ClockDVA release their first official album WHITE SOULS IN BLACK SUITS via an invitation from Throbbing Gristle to be released on their Industrial Records label as a cassette release only. The album itself is a raw pre-amble prior to the Formation of Thirst. Taken from fifteen hours of improvisational sessions a five member version of DVA recorded the sessions via a mobile recording unit. The album was mixed and produced at Cabaret Voltaires Western Works studio. The album includes a tape chance montage sequence in collaboration with Chris Watson.Richard H Kirk and Stephen Mallider & Chris Watson. Engineered and co-produced in collaboration with DVA.
A move to fetish records led to more tangible success in the shape of their next album, Thirst, which knocked Adam and the Ants off the top of the NME Indie charts. The band had become more experimental in their use of tapes and electronics again, in conjunction with more traditional band instrumentation. Paul Morley in the NME gushed ‘Thirst is the first brilliant LP of 1981 and one of the great records of the ’80s’. All was not well in the band though, and they split the same year – the other band members not sharing Newtons vision of willful experimentation. It also coincided with the death of co-founder Stephen Turner from a heroin overdose. The re-released versions of the White Souls In Black Suits album, along with the ‘Passions Still Aflame’ 12″, are dedicated to the memory of “Judd” Turner. A later song, “The Voice That Speaks From Within,” contains a reference to the circumstances of Turner’s death.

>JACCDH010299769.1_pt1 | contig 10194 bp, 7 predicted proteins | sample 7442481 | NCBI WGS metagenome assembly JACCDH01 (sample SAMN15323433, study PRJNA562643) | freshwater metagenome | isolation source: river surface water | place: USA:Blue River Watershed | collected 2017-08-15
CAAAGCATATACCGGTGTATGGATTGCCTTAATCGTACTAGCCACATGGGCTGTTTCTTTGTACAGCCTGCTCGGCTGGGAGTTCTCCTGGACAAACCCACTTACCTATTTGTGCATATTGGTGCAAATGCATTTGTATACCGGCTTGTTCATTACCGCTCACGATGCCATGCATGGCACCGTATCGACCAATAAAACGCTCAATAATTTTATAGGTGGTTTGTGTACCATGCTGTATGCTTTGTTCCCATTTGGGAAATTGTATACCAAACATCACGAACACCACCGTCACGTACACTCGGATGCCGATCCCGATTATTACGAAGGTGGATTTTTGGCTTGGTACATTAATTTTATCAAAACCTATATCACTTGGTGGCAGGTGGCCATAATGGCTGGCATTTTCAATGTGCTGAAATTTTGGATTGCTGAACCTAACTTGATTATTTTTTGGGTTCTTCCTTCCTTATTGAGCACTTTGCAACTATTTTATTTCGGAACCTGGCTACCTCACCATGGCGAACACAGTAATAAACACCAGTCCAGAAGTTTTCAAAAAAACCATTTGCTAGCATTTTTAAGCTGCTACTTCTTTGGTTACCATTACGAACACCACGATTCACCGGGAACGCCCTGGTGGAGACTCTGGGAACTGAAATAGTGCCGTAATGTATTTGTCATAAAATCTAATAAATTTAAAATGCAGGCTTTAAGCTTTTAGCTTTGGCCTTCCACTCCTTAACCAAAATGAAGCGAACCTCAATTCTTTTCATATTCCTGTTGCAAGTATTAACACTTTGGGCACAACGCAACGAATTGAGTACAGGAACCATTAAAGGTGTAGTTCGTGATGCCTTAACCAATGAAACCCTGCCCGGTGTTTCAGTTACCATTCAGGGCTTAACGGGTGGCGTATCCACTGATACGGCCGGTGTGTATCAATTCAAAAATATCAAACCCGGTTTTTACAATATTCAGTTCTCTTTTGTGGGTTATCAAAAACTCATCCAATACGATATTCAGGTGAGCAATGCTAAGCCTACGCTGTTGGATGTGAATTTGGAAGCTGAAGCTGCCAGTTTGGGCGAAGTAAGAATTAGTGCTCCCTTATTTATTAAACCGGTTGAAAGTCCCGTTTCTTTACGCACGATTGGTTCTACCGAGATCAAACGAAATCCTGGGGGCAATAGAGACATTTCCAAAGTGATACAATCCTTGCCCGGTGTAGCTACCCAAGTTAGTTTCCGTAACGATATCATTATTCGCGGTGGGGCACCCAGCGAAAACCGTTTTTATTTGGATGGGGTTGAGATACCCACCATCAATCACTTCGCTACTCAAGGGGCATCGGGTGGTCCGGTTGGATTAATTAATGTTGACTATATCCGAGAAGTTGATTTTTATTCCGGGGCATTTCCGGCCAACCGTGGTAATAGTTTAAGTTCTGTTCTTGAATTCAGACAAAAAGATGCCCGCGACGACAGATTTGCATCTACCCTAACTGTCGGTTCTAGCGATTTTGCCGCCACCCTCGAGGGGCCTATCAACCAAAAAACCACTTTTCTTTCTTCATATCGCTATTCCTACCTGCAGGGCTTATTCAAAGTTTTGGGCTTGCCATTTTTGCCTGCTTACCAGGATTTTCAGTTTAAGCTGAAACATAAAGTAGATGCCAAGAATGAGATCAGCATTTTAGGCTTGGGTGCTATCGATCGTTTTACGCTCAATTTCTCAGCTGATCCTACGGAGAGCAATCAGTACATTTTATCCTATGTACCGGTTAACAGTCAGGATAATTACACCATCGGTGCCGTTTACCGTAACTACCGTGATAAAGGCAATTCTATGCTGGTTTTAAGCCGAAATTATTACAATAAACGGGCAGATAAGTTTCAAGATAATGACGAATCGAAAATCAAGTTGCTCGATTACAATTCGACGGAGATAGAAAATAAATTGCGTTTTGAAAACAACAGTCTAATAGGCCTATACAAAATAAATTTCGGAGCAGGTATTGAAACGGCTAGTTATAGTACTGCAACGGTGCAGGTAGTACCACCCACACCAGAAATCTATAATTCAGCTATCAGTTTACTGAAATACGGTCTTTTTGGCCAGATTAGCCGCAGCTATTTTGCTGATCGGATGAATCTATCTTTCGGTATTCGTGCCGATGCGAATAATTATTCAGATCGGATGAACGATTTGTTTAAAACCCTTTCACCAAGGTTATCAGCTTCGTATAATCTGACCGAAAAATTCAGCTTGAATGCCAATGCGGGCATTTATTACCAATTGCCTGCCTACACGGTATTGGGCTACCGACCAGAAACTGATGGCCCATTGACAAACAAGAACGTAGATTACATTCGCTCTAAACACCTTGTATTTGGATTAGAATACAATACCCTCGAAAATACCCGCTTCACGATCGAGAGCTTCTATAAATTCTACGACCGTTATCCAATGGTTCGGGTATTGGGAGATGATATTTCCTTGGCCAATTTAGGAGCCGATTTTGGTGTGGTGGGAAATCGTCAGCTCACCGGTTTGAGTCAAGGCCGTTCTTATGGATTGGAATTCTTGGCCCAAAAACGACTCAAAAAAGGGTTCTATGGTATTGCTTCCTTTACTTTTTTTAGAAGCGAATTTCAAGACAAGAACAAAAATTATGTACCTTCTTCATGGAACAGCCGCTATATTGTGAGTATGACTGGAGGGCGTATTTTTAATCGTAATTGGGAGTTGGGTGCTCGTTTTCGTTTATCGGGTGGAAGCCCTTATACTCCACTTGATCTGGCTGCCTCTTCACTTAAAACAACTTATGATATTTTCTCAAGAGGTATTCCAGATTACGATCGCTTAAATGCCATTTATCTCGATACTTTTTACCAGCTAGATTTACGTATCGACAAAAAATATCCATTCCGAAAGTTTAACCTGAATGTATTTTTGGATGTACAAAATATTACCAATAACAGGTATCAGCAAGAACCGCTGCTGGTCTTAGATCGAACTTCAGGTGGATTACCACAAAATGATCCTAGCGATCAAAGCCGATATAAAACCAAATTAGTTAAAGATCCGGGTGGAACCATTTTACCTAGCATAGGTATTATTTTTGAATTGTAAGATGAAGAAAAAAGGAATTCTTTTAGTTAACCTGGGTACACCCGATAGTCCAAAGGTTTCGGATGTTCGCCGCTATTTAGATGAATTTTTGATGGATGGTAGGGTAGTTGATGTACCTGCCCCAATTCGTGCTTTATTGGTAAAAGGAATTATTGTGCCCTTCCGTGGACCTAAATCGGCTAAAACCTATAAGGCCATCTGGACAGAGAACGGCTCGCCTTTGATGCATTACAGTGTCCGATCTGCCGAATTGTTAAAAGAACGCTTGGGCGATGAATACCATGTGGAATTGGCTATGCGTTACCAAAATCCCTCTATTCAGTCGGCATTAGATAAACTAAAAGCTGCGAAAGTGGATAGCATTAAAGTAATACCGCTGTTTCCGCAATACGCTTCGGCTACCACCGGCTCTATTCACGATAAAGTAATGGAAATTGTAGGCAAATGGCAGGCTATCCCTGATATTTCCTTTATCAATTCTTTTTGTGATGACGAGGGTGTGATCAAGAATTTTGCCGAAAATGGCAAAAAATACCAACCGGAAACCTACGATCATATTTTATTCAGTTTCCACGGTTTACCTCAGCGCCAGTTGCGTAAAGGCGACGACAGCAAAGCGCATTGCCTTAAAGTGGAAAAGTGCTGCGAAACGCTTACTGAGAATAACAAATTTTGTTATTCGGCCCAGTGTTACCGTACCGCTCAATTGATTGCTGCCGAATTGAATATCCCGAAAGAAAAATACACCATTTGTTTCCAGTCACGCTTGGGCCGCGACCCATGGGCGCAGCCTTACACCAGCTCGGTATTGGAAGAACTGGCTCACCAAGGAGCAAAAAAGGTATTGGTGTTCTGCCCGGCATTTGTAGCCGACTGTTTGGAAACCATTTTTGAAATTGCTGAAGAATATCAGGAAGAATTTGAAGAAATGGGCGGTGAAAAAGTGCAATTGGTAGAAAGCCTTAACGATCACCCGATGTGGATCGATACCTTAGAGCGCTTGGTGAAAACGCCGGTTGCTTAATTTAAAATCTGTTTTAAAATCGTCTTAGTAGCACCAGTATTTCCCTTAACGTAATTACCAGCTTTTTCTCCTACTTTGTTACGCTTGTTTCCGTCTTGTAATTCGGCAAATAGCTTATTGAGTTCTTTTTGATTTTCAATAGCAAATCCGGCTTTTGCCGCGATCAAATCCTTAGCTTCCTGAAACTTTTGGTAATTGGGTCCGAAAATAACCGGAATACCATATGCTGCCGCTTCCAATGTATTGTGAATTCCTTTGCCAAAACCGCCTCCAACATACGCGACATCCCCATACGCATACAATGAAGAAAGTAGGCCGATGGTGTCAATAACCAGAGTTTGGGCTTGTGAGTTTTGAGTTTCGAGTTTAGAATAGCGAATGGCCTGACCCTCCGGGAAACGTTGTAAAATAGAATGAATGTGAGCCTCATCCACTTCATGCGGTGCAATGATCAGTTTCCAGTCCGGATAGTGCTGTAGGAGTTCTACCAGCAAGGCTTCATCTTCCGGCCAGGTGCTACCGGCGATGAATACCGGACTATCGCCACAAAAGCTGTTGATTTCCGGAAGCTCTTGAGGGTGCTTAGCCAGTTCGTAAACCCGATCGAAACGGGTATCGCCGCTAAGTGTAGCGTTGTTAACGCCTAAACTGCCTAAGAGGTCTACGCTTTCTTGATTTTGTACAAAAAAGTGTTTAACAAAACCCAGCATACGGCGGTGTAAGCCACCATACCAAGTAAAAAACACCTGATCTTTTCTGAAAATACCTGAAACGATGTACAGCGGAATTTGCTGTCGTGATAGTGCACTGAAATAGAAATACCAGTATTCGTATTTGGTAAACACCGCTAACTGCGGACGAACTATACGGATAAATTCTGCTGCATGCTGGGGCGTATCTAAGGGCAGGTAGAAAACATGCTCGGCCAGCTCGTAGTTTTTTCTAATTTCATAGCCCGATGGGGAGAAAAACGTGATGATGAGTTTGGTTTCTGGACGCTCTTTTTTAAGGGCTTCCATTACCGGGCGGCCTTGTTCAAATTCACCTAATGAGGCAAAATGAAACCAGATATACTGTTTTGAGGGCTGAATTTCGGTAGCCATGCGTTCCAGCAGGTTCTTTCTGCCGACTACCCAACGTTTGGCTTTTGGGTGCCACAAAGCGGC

[http://www.youtube.com/watch?v=cMU_qRf_5Ts] Clock DVA – Blue Tone, from Thirst
Two years later, after a couple of singles under the name DVA an album (Advantage) appeared under the more familiar moniker, possibly surprisingly on the Polydor label A group had been reconvened by Adi Newton, but after a European Tour, they split once again. This possibly cost the group in their subsequent forms as clearly they’d been dropped by Polydor, and any other major label would be loath to touch them, especially as they didn’t seem able to stay together.
Indeterred, 1987 saw the group back with Newton at the head of it, with Dean Dennis and Paul Browse (later replaced by R.E. Baker) and an album was released two years later, Buried Dreams. This probably saw the group at the height of their creative powers, producing a largely electronic album, cited by many as an influential work. If this had been the album on the major label, maybe Clock DVA wouldn’t be the largely forgotten band they are today. But then, there are millions of bands you could say that about, aren’t there?
Two further electronic albums followed – Man-amplified (1991) and the instrumental Digital Soundtracks a tear later. Dean Dennis then left, leaving Newton and Baker to carry on as a duo (at least creatively) and produce 1993’s Sign. The band continued to play live into 1994, but all was quiet from that point onwards right up until Newton again resurrected Clock DVA (along with his creative partner Jane Radion Newton) in 2008 and, for the first time since 1994, performed live in June 2011 at Wave-Gotik-Treffen festival in Germany.
Into 2013, and there were plans by Mute records for a box set, although Vinyl on Demand produced a 6LP set with a book (the first three albums plus outtakes and unreleased stuff) last year, and Clock DVA continue to defy genres and listeners alike, influence people and artists and make (or made) uncompromising music that is still fondly thought of.
I don’t know, but I’d like to think Mendelssohn would have approved.